Penny made in ‘Haesting’ makes £700

Silver penny coined in Hastings in Edward the Confessor's reign
Silver penny coined in Hastings in Edward the Confessor's reign

A SILVER penny made in Hastings more than nine hundred years ago - before the Battle of Hastings - has fetched £700at auction.

It was bought by a mystery bidder for more than double the expected sale price at Spink auction rooms in London on Wednesday.The penny features the word ‘Haesting’ and was made in the town by a so-called moneyer named Brid during the 24-year reign (June 8, 1042 to January 5, 1066) of King Edward The Confessor, who was succeeded in 1066 by King Harold.

Despite its age it is in “good very fine” condition,say auctioneers Spink.

Apparently there was a mint in Hastings during the reign (924-940) of King Athlestan one hundred years before King Edward The Confessor came to the throne.

Coins expert Caroline Dudley said, in her essay Saxon and Medieval Mints and Moneyers in Sussex: “No coins from the reign of Athelstan are known from Hastings, although there is always the possibility that they were operating without using a mint name.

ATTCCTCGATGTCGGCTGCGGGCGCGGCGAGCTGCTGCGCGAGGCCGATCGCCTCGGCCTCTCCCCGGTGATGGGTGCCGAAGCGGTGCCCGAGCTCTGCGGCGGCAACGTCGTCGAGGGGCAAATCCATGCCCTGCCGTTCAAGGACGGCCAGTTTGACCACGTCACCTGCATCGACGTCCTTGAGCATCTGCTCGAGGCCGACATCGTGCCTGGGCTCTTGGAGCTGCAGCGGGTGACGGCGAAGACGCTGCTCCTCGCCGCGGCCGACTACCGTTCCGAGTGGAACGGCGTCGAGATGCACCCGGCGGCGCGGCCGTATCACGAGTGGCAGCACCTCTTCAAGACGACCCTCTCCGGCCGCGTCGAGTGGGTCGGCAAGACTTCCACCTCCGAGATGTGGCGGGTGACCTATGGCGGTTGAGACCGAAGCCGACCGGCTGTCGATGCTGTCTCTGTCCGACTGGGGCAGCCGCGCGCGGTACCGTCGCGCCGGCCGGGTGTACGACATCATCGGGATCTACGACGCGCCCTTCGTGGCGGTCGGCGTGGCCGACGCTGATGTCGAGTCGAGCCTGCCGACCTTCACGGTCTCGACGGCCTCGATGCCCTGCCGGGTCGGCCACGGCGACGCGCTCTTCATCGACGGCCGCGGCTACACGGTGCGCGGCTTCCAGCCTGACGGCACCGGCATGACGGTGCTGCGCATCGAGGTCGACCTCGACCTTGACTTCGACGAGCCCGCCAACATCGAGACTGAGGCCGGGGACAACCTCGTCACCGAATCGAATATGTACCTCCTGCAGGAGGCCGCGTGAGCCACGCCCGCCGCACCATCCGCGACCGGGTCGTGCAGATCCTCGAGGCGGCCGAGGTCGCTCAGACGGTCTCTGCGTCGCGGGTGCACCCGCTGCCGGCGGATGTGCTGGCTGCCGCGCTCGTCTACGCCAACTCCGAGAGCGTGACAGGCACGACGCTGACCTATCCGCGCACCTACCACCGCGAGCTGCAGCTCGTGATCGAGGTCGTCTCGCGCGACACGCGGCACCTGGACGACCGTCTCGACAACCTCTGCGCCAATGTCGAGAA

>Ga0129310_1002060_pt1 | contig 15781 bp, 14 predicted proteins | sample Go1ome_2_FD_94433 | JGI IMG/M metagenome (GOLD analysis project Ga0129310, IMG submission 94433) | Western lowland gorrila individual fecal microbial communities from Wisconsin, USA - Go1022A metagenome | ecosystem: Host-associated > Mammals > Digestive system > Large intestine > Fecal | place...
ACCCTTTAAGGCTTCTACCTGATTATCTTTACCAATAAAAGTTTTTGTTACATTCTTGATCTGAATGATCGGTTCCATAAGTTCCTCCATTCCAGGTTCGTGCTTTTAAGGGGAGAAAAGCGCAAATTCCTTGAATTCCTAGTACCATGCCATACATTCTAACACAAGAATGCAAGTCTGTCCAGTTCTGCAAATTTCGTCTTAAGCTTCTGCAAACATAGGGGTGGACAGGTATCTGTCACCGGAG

Coins of King Ethelread’s ‘second hand’ issue are also the first recognised from Hastings (Ethelred The Unready reigned between 978 and 1016)......once it opened sometime between 985 and 991, its progress is extremely steady and its output in terms of issues struck and moneyers in business is remarkably regular.

“Chichester, Lewes, Hastings and Steyning minted steadily throughout the Confessor’s reign until 1065, when we have no example of the last type of the reign from Hastings.

“Between 1017 and 1023 five moneyers worked at Hastings as opposed to a normal quota of two or three.”

Moneyers - such as Brid of Hastings - needed to be very careful. For they were personally responsible for ensuring that the weight and silver-fineness of the coins they produced were correct. If they got it wrong, they were severely punished.

Some erring moneyers were mutilated and, in some cases, executed.